HOME TOWNSHIP — After grabbing their lunch boxes and lunch trays, six Montabella Elementary School kindergarten and first-grade students headed down the hall to the library to eat their lunch together.
The lunch group is part of Montabella Community School’s LINKS Program, which is a peer-to-peer program to support students with autism. Montabella currently has LINKS programs in kindergarten through ninth grade.
“The program promotes social interaction and independence through teaching peers,” teacher consultant Amanda Foster explained. “Students are constantly encouraged to interact with each other. Our students with autism often need to be taught how to initiate interaction.”
One example Foster and Carlee Gifford, school social worker, gave was preparing a question before the group meets for a student with autism to ask the group.
Foster said one of the LINKS students often sits on the floor or faces away from the group and won’t respond to an adult asking him to sit at the table. She and Gifford are teaching the peers to ask the
During Friday’s LINKS lunch, the group worked on appropriate greetings. Peers would say hello with the goal of having other students say hello back.
“Students are constantly encouraged to interact with each other. Our students with autism often need to be taught how to initiate interaction,” Gifford said. “We, as adults, also often don’t know what is age-appropriate, which is why it is so crucial for these students to learn social skills from their same-age peers.”
Through the LINKS program, students with autism are able to eat lunch with their a buddy and learn how to socialize through modeling. During lunch, Gifford and Foster plan an activity to keep the students interacting with each other.
Friday’s lunch group included a tasting guessing game. Foster had different flavored chips in bags and the students had to guess the flavor of the chips they ate. The activity encouraged students to talk with each other about the possible flavors
Brennen Smith, 7, and his buddy MaKayla Helmer, 5, tried the chips together. After they had tried all the chips, together they played with a multiplication keyboard they found in the room.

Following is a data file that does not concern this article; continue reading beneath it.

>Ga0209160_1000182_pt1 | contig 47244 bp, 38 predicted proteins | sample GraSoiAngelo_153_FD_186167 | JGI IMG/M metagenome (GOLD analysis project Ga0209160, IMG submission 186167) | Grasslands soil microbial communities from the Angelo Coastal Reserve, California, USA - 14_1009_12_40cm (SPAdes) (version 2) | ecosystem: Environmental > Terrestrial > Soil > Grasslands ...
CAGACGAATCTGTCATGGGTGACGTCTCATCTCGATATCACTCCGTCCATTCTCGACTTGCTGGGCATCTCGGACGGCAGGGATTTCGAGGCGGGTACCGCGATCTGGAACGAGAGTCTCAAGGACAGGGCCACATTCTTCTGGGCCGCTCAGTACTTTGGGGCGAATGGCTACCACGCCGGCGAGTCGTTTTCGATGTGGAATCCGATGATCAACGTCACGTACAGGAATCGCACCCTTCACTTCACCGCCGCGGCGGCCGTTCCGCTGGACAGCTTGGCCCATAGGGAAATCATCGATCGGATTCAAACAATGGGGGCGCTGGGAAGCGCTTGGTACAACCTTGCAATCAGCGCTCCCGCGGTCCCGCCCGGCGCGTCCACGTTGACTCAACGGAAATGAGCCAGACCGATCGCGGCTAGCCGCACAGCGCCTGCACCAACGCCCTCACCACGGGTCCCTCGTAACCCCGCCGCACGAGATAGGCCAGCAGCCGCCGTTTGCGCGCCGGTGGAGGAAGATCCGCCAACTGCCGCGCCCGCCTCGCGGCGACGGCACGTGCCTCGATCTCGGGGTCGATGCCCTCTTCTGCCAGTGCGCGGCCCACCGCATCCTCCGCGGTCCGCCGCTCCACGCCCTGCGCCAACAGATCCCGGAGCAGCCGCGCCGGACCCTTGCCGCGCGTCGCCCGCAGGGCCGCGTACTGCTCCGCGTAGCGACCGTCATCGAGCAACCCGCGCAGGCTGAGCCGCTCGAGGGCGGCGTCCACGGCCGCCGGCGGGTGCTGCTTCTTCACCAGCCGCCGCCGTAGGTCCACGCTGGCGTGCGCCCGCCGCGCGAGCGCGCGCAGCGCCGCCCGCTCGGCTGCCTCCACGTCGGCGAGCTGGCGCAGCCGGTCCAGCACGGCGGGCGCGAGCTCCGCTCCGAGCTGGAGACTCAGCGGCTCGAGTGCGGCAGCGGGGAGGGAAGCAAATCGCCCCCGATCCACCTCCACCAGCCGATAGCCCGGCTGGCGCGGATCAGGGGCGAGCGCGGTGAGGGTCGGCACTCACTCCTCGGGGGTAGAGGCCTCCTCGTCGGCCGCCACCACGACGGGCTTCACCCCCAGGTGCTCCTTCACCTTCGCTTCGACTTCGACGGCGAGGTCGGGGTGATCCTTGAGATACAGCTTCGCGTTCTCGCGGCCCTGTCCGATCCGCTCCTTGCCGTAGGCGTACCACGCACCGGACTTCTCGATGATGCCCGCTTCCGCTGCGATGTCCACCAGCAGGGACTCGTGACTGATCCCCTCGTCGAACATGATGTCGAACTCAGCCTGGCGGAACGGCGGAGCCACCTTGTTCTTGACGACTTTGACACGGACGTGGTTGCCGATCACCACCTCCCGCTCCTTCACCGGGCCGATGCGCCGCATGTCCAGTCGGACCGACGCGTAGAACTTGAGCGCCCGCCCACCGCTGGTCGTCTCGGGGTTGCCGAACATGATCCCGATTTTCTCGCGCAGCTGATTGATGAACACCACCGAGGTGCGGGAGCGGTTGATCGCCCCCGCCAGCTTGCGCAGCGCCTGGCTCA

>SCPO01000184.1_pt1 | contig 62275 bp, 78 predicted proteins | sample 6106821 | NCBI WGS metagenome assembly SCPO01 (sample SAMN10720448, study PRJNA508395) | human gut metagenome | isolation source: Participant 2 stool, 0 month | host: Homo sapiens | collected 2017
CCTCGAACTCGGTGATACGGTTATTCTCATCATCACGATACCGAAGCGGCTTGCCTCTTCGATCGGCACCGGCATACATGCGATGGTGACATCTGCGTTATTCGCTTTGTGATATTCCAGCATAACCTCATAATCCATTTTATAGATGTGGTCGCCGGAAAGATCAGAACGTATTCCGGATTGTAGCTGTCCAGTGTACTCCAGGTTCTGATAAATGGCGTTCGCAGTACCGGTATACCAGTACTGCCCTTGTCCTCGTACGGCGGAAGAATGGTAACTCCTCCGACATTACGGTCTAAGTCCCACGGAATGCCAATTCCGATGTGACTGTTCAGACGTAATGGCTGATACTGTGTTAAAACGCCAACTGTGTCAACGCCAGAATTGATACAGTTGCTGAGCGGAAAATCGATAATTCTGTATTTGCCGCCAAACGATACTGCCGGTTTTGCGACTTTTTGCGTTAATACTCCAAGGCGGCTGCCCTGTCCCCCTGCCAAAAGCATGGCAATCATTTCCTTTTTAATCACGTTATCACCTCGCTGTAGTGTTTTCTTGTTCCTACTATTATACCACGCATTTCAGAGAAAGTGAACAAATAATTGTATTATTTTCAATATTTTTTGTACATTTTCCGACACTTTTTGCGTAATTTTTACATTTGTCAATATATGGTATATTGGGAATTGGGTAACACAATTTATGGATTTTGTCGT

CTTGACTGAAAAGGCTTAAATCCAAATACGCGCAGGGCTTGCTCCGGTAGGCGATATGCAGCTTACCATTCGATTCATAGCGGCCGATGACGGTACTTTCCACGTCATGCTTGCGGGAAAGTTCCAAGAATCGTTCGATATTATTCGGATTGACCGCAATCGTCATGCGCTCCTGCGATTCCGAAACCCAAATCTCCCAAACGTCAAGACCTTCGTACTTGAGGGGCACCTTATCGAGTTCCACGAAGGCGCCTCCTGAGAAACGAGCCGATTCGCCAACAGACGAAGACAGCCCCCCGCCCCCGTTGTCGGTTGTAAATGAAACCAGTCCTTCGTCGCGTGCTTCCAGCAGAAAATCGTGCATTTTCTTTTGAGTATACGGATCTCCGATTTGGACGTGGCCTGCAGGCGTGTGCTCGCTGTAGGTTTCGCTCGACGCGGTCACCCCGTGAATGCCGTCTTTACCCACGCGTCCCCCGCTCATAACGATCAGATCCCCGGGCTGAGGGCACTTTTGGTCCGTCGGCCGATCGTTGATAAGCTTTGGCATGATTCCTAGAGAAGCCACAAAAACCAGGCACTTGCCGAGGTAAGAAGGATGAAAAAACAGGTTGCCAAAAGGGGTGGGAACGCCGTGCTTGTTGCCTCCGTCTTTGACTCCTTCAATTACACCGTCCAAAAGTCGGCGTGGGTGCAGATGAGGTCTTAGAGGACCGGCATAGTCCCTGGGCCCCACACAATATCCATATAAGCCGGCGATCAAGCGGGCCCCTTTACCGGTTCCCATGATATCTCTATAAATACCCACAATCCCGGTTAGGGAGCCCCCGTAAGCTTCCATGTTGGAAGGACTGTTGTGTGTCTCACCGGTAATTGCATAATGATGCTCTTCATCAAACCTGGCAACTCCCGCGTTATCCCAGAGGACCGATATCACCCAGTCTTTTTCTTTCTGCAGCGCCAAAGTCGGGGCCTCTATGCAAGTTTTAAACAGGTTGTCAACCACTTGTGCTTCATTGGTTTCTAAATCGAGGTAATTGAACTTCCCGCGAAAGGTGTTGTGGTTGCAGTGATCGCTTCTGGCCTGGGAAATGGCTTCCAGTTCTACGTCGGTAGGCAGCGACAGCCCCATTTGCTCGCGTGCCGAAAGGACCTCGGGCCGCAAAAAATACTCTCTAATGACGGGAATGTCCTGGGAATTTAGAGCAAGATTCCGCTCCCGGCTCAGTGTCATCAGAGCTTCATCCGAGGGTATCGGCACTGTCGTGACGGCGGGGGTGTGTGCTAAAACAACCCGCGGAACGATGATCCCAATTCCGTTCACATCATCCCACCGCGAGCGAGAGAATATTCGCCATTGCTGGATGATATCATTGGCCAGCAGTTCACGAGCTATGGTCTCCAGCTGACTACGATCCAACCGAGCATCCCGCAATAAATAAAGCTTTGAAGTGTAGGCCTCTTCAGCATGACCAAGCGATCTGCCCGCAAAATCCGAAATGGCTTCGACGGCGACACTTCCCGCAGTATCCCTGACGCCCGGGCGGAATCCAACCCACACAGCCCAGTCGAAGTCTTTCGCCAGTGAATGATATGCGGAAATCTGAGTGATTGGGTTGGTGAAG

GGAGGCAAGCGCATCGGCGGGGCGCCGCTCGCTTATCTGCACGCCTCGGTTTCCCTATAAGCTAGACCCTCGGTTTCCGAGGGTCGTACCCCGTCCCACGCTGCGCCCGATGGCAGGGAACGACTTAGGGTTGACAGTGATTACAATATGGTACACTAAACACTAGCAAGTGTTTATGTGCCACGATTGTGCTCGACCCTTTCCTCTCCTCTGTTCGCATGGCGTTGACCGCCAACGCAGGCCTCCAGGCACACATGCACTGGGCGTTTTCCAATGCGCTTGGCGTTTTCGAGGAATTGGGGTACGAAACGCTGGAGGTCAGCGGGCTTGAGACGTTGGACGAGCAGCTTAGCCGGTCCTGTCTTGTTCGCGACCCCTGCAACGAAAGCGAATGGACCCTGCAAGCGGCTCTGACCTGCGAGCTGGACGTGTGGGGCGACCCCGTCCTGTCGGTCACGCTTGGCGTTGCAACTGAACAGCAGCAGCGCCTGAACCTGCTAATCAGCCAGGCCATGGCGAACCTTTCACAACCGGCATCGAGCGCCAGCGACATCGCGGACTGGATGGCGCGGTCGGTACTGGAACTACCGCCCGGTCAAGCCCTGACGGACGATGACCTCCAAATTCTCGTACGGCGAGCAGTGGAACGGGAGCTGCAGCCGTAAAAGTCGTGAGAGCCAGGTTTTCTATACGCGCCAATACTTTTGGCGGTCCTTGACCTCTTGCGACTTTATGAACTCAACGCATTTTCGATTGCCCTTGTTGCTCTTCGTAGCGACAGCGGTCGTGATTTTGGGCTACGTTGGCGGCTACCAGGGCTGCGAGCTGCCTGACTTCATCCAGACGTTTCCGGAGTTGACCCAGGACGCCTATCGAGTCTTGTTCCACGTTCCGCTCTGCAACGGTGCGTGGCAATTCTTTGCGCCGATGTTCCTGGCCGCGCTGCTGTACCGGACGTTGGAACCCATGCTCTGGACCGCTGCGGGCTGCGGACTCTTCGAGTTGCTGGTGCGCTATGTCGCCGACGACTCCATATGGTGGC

Gifford and Foster have seen socialization between the students with autism and their buddies branch out into other environments so the students are interacting in natural settings as well. And, some of the grade levels have even incorporated the buddy system into the classroom, so the student always has a buddy who sits next to them and model positive behavior.
“It’s easy to assume that people with autism don’t want to interact with others. However, research has shown that many people with autism want to interact with their peers but either doesn’t know how or have had negative experiences socializing,” Foster said. “This program allows these students to have positive interactions and experiences with their peers, which greatly increases their social skills.”
Foster and Gifford said their favorite part of being involved with LINKS is seeing the small victories that come out of the program.
“We have one student with autism who has been participating in LINKS groups for two years. When he began the group, he was not interacting much with his peers,” Gifford said. “Now, you can observe him standing in the hallways at passing time giving everyone high fives.”
Foster told a story about one of the students with autism who is afraid of bees. When his classmates realized there was a bee in the classroom, they worked together to distract him. Once he saw the bee, the class then worked together to calm him down.
The LINKS program — and the students it services — has grown since it started two years ago, and Gifford said they plan to continue implementing and improving the program.